Friday, March 7, 2014

Lawsuit on Behalf of 70-Year Old Schaumburg Bicyclist Settled After Insurance Company Initially Denies Claim

Illinois Bicycle Lawyers Michael S. Keating and Joseph T. Vietri recently secured a personal injury settlement for a Schaumburg, Illinois bicyclist who was injured in a bicycle versus motor vehicle collision. The bicyclist's claim was originally denied by the driver's insurance company. A denial of liability is a position by an insurance company that, while there may have been an incident resulting in an injury, their insured driver was not responsible and therefore the insurance company does not have to provide insurance coverage. However, the attorneys at Keating Law Offices refused to accept this denial and filed a lawsuit on behalf of the injured bicyclist. The law firm ultimately secured the injured bicyclist a substantial settlement through litigation.

The incident occurred on June 15, 2012 as the 70 year-old bicyclist was traveling westbound on Grove Avenue at its intersection with Mercury Drive in Schaumburg. The bicyclist had traveled the same route around his neighborhood every morning for 8 years prior to the collision. Based on the layout of the roadways, the bicyclist had the right of way as he was riding through the T-intersection of Mercury Drive and Grove Avenue. 

At the same time the motorist was attempting to make a left-hand turn from eastbound Grove Avenue onto northbound Mercury Drive. The driver failed to see the bicyclist and proceeded to make his left turn in the direct path of the bicyclist. Just before striking the bicyclist the driver slammed on the breaks. Fearing imminent impact, the bicyclist jumped from his bicycle to the street. As a result of this incident, the bicyclist was knocked unconscious and sustained a fractured finger as well as a gash above his right eye that required stitches.

The driver told the investigating police officer that he never initiated the left turn and that the bicyclist lost consciousness and fell from his bike for reasons unknown. To his credit, the responding police officer didn't buy the driver's story and issued him a traffic ticket. 

Despite overwhelming evidence to the contrary, the driver’s insurance company chose to believe the driver’s improbable story and denied the bicyclist's claim. In denying the claim, the insurance company alleged that the bicyclist “fainted or otherwise lost consciousness for reasons unrelated to any conduct” the driver’s conduct. Further, the insurance company alleged that the driver was not liable for the bicyclist’s injuries because there was no contact between the vehicle and the bicyclist.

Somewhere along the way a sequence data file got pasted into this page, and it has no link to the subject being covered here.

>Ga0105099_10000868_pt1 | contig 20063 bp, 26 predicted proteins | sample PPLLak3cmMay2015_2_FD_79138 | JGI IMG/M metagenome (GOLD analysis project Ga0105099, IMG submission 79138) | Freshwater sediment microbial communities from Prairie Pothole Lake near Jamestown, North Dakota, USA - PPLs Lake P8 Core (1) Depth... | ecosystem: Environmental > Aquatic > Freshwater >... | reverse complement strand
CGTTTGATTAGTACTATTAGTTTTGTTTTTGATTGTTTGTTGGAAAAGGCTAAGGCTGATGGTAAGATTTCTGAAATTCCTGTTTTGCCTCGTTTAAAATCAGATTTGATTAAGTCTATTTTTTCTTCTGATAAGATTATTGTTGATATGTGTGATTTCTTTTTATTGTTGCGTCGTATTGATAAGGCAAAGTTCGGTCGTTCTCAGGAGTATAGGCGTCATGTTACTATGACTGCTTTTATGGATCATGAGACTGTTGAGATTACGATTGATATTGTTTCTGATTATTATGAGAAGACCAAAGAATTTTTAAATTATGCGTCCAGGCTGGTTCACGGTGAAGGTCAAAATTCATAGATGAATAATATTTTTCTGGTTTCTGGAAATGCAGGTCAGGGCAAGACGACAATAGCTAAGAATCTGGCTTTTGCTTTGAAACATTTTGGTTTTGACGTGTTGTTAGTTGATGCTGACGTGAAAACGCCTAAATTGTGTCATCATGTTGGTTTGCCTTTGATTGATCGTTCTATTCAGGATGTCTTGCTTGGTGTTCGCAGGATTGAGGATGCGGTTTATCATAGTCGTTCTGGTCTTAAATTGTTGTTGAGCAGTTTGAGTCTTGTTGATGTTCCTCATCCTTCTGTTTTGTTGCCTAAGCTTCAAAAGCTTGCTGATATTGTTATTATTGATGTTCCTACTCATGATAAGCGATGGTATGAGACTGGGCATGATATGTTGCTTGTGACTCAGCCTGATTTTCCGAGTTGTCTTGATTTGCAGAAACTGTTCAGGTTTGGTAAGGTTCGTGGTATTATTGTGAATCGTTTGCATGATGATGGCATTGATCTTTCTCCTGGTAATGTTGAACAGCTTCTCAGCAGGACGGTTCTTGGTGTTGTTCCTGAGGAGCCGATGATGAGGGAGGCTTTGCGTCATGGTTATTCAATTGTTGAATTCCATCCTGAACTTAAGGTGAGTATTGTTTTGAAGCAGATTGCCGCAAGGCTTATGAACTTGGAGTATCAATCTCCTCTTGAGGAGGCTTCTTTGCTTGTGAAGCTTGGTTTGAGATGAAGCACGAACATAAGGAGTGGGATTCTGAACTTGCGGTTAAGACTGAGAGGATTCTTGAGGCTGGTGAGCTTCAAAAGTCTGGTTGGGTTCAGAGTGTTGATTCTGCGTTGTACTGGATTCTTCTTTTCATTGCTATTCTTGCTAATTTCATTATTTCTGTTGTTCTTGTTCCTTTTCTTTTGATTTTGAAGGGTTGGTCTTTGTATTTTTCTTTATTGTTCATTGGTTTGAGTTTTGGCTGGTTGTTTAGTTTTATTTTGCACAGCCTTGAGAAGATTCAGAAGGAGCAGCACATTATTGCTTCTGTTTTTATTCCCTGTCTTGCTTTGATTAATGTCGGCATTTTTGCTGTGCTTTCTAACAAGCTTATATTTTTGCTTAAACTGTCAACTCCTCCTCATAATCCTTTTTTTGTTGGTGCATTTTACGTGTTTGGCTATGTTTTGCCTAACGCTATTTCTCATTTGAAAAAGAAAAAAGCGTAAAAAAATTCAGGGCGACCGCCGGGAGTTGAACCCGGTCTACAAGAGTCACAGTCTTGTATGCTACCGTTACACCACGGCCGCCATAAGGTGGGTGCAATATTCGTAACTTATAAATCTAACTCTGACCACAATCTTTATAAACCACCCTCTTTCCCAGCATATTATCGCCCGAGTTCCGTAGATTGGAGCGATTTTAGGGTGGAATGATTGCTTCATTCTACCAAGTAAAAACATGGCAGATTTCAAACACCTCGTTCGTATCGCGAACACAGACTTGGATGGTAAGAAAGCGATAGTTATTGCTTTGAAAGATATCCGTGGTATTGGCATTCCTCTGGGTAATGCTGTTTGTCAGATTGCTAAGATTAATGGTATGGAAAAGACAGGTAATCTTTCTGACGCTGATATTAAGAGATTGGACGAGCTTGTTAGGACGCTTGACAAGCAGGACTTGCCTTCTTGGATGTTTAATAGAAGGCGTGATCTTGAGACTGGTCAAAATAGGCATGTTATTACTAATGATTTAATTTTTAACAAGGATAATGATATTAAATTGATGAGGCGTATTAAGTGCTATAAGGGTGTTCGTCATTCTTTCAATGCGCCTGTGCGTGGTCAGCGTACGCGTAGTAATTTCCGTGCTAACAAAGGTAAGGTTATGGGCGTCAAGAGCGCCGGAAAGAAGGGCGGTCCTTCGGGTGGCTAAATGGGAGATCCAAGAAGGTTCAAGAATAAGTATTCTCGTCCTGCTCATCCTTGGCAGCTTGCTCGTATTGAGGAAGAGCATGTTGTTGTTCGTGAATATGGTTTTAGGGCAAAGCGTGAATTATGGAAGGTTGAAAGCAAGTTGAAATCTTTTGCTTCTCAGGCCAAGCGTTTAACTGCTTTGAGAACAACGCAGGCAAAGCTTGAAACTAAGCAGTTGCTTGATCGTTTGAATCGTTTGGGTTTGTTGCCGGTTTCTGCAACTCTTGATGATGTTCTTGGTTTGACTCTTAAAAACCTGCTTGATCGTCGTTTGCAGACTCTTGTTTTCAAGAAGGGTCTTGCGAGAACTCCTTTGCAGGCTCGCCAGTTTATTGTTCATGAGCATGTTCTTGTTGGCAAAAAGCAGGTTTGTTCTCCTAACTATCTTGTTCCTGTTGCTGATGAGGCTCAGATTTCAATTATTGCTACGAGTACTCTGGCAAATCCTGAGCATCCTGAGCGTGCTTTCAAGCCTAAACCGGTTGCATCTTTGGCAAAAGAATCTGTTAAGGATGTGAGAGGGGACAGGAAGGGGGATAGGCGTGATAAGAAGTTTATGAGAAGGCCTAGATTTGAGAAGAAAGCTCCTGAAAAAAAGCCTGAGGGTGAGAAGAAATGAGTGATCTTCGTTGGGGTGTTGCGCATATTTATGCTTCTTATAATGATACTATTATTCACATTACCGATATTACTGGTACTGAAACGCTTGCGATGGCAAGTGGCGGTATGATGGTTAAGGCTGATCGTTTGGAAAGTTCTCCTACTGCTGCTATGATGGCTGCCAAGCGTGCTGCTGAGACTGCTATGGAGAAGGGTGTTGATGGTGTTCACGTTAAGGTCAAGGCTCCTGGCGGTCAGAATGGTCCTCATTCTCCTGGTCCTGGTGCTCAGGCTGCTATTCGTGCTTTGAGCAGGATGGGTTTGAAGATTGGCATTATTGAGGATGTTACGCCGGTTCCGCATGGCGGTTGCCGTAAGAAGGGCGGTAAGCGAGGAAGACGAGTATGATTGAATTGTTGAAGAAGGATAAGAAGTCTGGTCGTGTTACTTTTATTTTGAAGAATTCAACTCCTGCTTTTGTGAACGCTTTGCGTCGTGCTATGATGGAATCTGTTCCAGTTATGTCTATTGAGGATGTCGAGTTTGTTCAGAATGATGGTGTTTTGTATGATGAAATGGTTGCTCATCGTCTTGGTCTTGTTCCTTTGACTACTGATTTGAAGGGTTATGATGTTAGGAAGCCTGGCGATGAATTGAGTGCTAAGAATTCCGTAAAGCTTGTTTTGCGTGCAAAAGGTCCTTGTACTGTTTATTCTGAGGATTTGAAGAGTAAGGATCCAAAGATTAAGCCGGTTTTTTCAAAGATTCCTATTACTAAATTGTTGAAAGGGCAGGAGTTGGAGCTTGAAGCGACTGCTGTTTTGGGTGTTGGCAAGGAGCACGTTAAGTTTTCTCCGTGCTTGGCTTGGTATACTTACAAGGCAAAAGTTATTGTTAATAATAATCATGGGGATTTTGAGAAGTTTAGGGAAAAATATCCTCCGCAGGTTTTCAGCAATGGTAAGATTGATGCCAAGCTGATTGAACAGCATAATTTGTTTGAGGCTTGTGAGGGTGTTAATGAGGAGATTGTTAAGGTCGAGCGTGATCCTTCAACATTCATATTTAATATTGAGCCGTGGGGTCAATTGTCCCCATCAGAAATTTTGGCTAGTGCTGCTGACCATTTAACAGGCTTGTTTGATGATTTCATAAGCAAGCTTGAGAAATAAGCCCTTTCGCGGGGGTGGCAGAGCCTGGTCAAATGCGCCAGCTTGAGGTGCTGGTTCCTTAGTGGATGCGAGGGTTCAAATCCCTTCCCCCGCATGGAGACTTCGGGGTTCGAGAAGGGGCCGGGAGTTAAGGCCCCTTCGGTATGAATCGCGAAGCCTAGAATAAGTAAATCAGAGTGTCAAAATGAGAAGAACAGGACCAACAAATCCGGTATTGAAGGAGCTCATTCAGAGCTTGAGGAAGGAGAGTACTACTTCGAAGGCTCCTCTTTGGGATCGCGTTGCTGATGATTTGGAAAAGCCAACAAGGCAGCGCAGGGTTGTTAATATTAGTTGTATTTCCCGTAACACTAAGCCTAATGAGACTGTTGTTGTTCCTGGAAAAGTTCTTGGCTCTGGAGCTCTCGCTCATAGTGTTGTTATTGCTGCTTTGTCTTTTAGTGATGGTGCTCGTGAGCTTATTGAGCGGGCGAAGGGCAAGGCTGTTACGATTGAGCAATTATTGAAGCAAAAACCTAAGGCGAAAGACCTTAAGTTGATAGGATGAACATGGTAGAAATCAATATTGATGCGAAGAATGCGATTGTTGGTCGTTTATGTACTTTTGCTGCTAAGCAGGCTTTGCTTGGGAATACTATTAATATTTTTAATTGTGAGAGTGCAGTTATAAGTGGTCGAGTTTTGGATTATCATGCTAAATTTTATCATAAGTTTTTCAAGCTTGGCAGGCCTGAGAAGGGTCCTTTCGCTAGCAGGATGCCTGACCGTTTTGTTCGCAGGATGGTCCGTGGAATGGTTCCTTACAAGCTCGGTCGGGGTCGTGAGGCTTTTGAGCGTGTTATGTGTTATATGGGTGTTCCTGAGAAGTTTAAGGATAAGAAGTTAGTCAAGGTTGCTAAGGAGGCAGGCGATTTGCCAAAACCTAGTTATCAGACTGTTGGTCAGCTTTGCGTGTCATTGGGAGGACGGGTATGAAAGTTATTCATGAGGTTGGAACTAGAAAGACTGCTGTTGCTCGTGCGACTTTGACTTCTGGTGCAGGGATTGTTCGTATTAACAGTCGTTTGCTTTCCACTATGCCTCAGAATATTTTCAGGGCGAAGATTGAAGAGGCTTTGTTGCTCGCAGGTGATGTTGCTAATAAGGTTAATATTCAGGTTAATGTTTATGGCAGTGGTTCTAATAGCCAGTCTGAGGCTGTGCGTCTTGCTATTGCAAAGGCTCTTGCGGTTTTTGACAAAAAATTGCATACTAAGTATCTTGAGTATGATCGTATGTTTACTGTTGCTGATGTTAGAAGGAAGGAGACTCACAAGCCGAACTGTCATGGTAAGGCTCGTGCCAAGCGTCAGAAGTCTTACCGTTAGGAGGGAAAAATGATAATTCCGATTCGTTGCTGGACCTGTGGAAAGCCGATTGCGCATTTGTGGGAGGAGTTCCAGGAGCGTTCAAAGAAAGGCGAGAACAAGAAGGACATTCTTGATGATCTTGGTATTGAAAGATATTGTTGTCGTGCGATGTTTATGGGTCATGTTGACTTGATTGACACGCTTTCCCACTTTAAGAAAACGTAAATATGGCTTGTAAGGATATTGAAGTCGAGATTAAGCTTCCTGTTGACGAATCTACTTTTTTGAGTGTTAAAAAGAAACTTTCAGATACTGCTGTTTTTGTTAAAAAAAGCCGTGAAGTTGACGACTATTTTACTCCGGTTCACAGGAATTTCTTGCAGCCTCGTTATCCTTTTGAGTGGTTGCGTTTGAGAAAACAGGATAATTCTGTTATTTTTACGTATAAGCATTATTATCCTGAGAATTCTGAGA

Upon notice of the denial of liability, Keating Law Offices filed a lawsuit against the driver in the Circuit Court of Cook County. The firm immediately began preparing the case for trial. Throughout the case, the attorneys at Keating Law Offices were able to discover and present evidence that showed that the bicyclist’s fall and resulting injuries were caused solely by the defendant driver’s failure to yield the right-of-way to the bicyclist.

The investigating police officer testified in his deposition (a transcribed statement under oath) that his investigation led him to conclude that the driver’s story was false and that that defendant driver’s failure to yield the right-of-way to the bicyclist was the cause of the incident. Significantly, under oath at his deposition, the defendant driver recounted his original story to the police officer and admitted that he did not see the bicyclist approaching from the opposite direction and thus proceeded to make his left turn. The defendant further admitted that he slammed his breaks just before striking the bicyclist, thus causing the bicyclist to fall from his bike.

Despite the assertion of the defendant’s insurance company, whether or not there was actual contact between the defendant’s vehicle and the bicyclist was inconsequential. Section 11-703 of the of the Illinois Vehicle Code strictly prohibits drivers from operating a motor vehicle unnecessarily close to, toward, or near a bicyclist. Thus, the fact that there was no contact between the vehicle and the bicyclist was legally irrelevant.

Ultimately, the insurance company and its attorneys were forced to conclude that their initial position was wrong and that the injured bicyclist had a valid and meritorious claim. With their backs to the wall, the defendant’s insurance company offered to pay the bicyclist’s medical bills. The offer failed to account for the pain and suffering and loss of a normal life incurred by the bicyclist. Thus, the offer was rejected and the Illinois Bicycle Lawyers continued to prepare the case for trial. The defendant driver’s insurance company ultimately agreed at a mediation to pay several multiples of the bicyclist’s medical bills in order to settle the lawsuit.

The Illinois Bicycle Lawyers at Keating Law Offices are the top law firm in Chicago, Illinois representing victims of bicycles accidents and crashes. The firm has successfully represented numerous victims of bicycle accidents and collisions in Chicago, the suburbs, and throughout the rest of Illinois. If you have any questions regarding this post or an issue involving Illinois personal injury law, please contact Illinois Bicycle Attorney Mike Keating at 312-239-6787 or 24 hours a day, 7 days a week. All e-mails and phone calls are returned promptly. All initial consultations are confidential and free.